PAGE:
Another advantage compared to NAND is that the controllers used to address the cells can be less complicated. Minassian said that in conventional cells, 30 electrons are required to produce 1 Volt. “If you shrink that to a smaller node, the number of electrons is less. Fewer electrons are much harder to detect. You need a massive controller that does error recovery and complex coding so if the bits are changed, it can still provide you the right program to execute.” Also, because the Crossbar RRAM is capable of 10,000 write cycles, less complicated controllers are needed. Today’s NAND is capable of only 1000 write cycles. “If you write information 1000 times, that cell is destroyed. It will not contain or maintain the information. You have this complex controller that keeps track of how many cells have been written, how many times, to make sure all of them are aged equally,” Minassian said.

Non-volatile memory, expected to grow to become a $60 billion market in 2013, is the most common storage technology used for both code storage (NOR) and data storage (NAND) in a wide range of electronics applications. Crossbar plans to bring to market standalone chip solutions, optimized for both code and data storage, used in place of traditional NOR and NAND Flash memory. Crossbar also plans to license its technology to SOC developers for integration into next-generation systems-on-chips (SOC).

Michael Yang, Senior Principal Analyst, Memory and Storage, IHS, said: “Ninety percent of the data we store today was created in the past two years. The creation and instant access of data has become an integral part of the modern experience, continuing to drive dramatic growth for storage for the foreseeable future. However, the current storage medium, planar NAND, is seeing challenges as it reaches the lower lithographies, pushing against physical and engineering limits. The next generation non-volatile memory, such as Crossbar’s RRAM, would bypass those limits, and provide the performance and capacity necessary to become the replacement memory solution.”

Today’s Top Reliability Challenges

Friday, March 1st, 2013

By Pete Singer

BTS, BTI, soft errors, dielectric breakdown and other reliability challenges will be addressed at the upcoming International Reliability Physics Symposium.

A double challenge faces today’s reliability engineers. They not only must understand the physics behind a complex set of mechanisms, such as bias temperature instability (BTI), but they must accurately simulate those mechanisms through modeling to predict device performance over time and estimated end-of-life.

These challenges will be front and center at the upcoming International Reliability Physics Symposium (IRPS), to be held April 14-18, 2013 at the Hyatt Regency Monterey Resort & Spa in Monterey, CA. The conference begins with tutorials on Sunday that run through Monday afternoon (40% of attendees are first time attendees). A plenary session on Monday afternoon after the tutorials is a “Year in Review” where experts highlight work published over the last year. Tuesday morning starts with a keynote by Berkeley’s Chenming Hu who will talk about compact modeling as well as tri-gate scaled reliability challenges. Krishnan said that compact modeling is one of the main themes of this year’s conference. “There has been a lot of work on how do we take reliability into the circuits and how do we model, not only at the SPICE level, but from a compact modeling perspective,” he said. The Compact Modeling Council will have a meeting immediately following IRPS at the same location. Tuesday’s keynote is followed by 19 sessions in three tracks, with a panel session, workshop and a combined poster session and buffet at Chateau Julien wine estate on Wednesday evening.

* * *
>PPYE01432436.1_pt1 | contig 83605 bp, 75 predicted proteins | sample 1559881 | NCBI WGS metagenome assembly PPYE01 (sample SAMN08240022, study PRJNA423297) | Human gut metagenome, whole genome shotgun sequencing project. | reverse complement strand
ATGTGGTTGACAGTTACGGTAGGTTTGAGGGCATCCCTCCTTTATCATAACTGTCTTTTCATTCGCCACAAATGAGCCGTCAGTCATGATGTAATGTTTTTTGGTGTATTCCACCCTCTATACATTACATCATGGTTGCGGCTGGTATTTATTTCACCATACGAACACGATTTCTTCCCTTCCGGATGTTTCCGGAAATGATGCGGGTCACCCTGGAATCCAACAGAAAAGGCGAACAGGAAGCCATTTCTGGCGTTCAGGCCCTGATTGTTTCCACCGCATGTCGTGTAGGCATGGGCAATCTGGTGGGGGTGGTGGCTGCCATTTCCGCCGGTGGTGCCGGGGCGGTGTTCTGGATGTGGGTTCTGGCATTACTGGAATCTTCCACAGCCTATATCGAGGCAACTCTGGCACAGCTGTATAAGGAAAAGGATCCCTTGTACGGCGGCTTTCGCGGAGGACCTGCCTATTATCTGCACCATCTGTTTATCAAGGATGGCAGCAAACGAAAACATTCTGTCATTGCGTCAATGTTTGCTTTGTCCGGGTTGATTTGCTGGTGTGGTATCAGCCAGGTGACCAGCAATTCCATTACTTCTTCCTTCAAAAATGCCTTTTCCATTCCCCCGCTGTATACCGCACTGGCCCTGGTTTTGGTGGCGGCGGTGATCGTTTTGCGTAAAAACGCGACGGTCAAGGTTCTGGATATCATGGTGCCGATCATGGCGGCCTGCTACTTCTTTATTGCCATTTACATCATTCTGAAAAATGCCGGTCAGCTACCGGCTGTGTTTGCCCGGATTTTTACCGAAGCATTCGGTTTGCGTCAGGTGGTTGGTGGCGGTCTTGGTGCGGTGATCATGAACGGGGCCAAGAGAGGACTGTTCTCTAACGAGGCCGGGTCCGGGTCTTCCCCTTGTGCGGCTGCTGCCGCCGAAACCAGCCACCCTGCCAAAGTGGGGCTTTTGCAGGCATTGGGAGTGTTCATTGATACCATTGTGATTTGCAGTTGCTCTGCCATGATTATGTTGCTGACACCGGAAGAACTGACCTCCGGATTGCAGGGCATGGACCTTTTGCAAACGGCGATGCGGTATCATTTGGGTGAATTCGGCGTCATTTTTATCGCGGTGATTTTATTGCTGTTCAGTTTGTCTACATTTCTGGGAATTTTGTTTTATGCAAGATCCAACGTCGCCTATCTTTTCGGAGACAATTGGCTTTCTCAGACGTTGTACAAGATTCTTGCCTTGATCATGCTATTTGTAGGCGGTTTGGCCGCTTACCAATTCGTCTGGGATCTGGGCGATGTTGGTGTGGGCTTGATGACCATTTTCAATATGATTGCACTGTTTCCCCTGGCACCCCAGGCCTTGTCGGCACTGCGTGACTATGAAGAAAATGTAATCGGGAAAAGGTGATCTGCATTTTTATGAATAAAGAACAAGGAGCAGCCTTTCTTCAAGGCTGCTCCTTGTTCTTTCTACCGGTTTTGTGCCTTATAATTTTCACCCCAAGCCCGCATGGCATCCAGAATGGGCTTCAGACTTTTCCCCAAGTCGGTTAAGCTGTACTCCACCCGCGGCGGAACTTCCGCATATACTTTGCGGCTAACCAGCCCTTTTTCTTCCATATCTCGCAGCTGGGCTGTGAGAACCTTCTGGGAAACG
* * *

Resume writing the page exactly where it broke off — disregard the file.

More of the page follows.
In terms of the overall reliability concerns now facing the industry, Krishnan said the number one thing people are worried about is the tri-gate finFET. “Our devices have been planar but now all of the sudden you have three sides to it. How do you reject the heat from a finFET?” he asks. “The second concern is basically electromigration. How do we scale EM?” The third main challenge lies in gallium nitride and HEMT structures. “What is the reliability of these GaN FETs in the field when you have some of these trapping effects that go on?” Krishnan asks. “The switch is good on day one but it slowly degrades over time. That’s why you’re seeing a lot on GaN FETs.”

A few examples that will be presented at this year’s IRPS will serve to highlight the reliability issues facing the industry.

Reliability in memories

Researchers from Mila Polytechnic, Micron and Intel will present a paper titled “Resolving Discrete Emission Events: a New Perspective for Detrapping Investigation in NAND Flash Memories.” Charlie Slayman, IRPS Vice Technical Program Chair, said that researchers looked at the effects of individual discrete traps in the tunnel oxide for 30nm NAND flash. “Looking at the threshold voltage over time, you can actually see the threshold voltage change in discrete quantized steps. They’ve analyzed this and determined these are individual traps in the device that are trapping and detrapping. This will have an impact on future flash technologies where single electron and defects become increasingly important,” Slayman said.